The thought of sorting through and getting rid of the hundreds of items consuming her small apartment in Victoria left Susan feeling tremendously overwhelmed.
Piles of organized items lined the main hallway and took over the tiny kitchen, only allowing access to one burner on the stove. Things also piled up in the bathroom and bathtub, making it difficult sometimes to shower. The nights she couldn’t reach her bed, Susan slept on a blanket on the floor.
Living with hoarding disorder and depression hasn’t been easy for the 62-year-old nurse.
In addition to her apartment, Susan has seven storage lockers (that cost as much as her monthly rent) packed with items she purchased from auctions. She knew she was overdoing it, but it didn’t matter. Wading around in a fog, the only thing that made her happy was buying new things from craft fairs, flea markets and rummage sales to add to her collection of tea cups, linens, china, teddy bears and dolls.
But after six years of living amongst the clutter slowly taking over her home, Susan reached her breaking point and decided to get help.
“You have to get to the point where you realize you want to change, that you are not getting where you want to get, that you never will and you need help,” said Susan, who did not want to publish her real name.
“You think I’m intelligent, I’ll just tidy up and I have the wherewithal, but you don’t know how to cope with it, you don’t even identify or know why it happens. I got to the point where I had to say, I don’t know what to do.”
Hoarding is a mental health condition that can be caused by a number of reasons. Sometimes genetic factors play a role and a person’s upbringing, along with other problems like decision making, being organized, and issues with emotional attachment.
An estimated one in 25 people in Greater Victoria are directly affected by hoarding, defined as the excessive collection of items, along with the inability to discard them. Despite the high prevalence, doctors say a lot of people are hesitant to disclose they have a problem.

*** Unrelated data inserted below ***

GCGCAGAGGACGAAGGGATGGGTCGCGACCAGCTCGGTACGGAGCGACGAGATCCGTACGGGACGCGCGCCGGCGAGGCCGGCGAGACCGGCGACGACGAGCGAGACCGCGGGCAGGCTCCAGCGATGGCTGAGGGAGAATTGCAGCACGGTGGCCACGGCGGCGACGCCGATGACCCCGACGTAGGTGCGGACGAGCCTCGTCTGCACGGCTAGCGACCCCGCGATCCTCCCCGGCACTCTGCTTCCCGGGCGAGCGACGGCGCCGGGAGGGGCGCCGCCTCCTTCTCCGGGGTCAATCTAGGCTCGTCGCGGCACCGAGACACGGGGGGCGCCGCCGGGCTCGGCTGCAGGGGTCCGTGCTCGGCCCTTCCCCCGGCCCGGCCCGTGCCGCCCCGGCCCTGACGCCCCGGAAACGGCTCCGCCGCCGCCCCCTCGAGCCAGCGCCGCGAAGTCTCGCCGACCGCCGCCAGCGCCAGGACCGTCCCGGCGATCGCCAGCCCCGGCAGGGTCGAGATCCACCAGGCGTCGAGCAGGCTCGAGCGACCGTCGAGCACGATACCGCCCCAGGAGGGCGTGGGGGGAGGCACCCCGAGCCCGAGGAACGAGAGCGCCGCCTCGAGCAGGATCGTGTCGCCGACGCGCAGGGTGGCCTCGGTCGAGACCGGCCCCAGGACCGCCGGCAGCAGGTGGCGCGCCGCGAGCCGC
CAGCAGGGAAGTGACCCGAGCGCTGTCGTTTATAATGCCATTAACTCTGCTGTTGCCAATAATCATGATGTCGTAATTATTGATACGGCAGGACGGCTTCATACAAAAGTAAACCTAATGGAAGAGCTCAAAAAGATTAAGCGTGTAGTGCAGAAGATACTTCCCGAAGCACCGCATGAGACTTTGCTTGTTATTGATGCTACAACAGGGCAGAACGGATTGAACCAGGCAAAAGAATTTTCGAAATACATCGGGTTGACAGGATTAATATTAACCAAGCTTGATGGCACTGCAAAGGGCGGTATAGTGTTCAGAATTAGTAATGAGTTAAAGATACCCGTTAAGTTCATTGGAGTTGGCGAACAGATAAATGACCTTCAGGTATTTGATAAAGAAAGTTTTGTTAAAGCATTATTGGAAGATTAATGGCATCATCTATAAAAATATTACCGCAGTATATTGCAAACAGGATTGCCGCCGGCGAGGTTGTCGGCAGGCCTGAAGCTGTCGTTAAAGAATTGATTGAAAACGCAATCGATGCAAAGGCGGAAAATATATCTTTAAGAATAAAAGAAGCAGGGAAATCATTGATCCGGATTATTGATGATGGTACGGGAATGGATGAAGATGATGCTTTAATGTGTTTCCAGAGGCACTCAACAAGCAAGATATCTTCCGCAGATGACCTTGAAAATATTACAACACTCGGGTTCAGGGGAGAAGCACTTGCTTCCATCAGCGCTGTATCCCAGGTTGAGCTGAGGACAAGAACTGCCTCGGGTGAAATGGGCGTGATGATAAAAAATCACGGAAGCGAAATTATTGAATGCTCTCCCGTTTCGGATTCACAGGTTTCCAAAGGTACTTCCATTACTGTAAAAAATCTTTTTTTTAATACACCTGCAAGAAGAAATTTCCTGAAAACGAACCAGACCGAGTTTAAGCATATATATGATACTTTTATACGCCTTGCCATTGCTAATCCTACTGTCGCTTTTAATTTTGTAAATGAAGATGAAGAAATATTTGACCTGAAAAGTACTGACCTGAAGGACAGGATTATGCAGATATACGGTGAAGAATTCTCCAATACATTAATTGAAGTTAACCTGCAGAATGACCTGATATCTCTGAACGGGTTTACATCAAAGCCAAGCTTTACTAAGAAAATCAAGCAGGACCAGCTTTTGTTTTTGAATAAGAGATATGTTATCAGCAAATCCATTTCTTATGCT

Attending monthly meetings with the city’s Hoarding Education and Action Team (HEAT) peer support group, Susan began setting goals and tried to do something with the mountain of items consuming her home. But her anxiety and depression made it tough to get anything accomplished. Her mind was all over the place and she couldn’t think straight. Eventually Susan felt like she was losing control.
Seeing their family member in need, Susan’s sisters offered to help declutter her place and in August, the tedious task of sorting through and getting rid of the items consuming her tiny apartment and life officially began.
Working from morning to night for at least five days, they packed the items into boxes and put collectibles into another storage locker, bringing the total to eight. At times Susan was forced to make some hard decisions that left her crying in the backyard.
“I felt so embarrassed, I felt so upset that they shouldn’t have been doing that, but I was excited at the same time and really thankful that they cared enough to do this for me,” said Susan, who couldn’t believe what she saw once the process was over.
“It blew my mind. It was all open, I could see the floor in every room, it was normal. I started to remember what it was like when I first moved in (in 2004). It felt like a big load had been taken off my shoulders. I just thought I want this in my life.”
These days, things are looking bright for Susan who’s filled with a positivity she hasn’t felt in a long time. She’s managed to keep the clutter out of her home, but admits the Christmas season has caused things to get a bit messy again.
Learning how to control her disorder will be an ongoing process. Susan still likes to go out and buy things, but she’s learned, with the help of her support group, how to control what she purchases, noting they’ll only make her happy in the short term so take a picture instead. She’s also been pre-approved to purchase a house — a dream she thought at one point would never come true.
“I understand that it’s not over for me. I’ve got all this stuff that’s in storage now and I try not to dwell on it. I have a lot of really nice things that I’ve forgotten about because it’s in storage,” said Susan.
It’s facing a part of yourself that you don’t want to face. It takes everybody their own amount of time to get to that point where you say I can look at this, I have to because I am just so miserable.”